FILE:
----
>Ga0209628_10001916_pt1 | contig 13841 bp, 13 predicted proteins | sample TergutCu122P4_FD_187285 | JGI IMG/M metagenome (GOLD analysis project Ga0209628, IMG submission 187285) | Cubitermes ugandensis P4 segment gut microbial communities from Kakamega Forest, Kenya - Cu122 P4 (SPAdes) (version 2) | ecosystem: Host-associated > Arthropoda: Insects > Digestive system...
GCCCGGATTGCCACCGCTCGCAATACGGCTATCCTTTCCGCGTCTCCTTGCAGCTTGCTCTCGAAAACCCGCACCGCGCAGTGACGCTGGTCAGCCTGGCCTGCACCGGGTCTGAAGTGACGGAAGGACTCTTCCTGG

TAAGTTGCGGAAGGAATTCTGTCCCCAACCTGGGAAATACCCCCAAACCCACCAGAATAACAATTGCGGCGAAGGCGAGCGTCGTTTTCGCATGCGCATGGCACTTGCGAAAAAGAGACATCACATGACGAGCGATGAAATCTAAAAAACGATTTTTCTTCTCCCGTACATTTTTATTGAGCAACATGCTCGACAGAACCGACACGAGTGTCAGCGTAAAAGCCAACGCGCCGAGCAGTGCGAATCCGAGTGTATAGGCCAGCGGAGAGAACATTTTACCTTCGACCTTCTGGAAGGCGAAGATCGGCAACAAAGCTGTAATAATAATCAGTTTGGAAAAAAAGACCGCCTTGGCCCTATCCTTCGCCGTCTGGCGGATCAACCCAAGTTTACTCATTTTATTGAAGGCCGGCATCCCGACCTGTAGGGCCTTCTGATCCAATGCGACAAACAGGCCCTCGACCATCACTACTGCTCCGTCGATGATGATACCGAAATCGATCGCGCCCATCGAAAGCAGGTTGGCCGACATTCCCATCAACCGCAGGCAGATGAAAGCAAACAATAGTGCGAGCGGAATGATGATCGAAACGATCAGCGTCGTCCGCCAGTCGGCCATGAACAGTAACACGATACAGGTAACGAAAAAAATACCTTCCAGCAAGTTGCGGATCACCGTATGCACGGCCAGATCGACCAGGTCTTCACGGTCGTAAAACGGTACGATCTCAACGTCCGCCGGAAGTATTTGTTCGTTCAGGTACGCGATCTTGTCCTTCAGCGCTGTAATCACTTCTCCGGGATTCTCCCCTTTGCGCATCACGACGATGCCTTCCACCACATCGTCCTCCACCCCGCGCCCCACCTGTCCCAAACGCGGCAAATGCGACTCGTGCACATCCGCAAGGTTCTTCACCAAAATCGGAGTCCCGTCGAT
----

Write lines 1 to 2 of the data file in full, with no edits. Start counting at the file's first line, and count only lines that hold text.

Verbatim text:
>Ga0209628_10001916_pt1 | contig 13841 bp, 13 predicted proteins | sample TergutCu122P4_FD_187285 | JGI IMG/M metagenome (GOLD analysis project Ga0209628, IMG submission 187285) | Cubitermes ugandensis P4 segment gut microbial communities from Kakamega Forest, Kenya - Cu122 P4 (SPAdes) (version 2) | ecosystem: Host-associated > Arthropoda: Insects > Digestive system...
GCCCGGATTGCCACCGCTCGCAATACGGCTATCCTTTCCGCGTCTCCTTGCAGCTTGCTCTCGAAAACCCGCACCGCGCAGTGACGCTGGTCAGCCTGGCCTGCACCGGGTCTGAAGTGACGGAAGGACTCTTCCTGG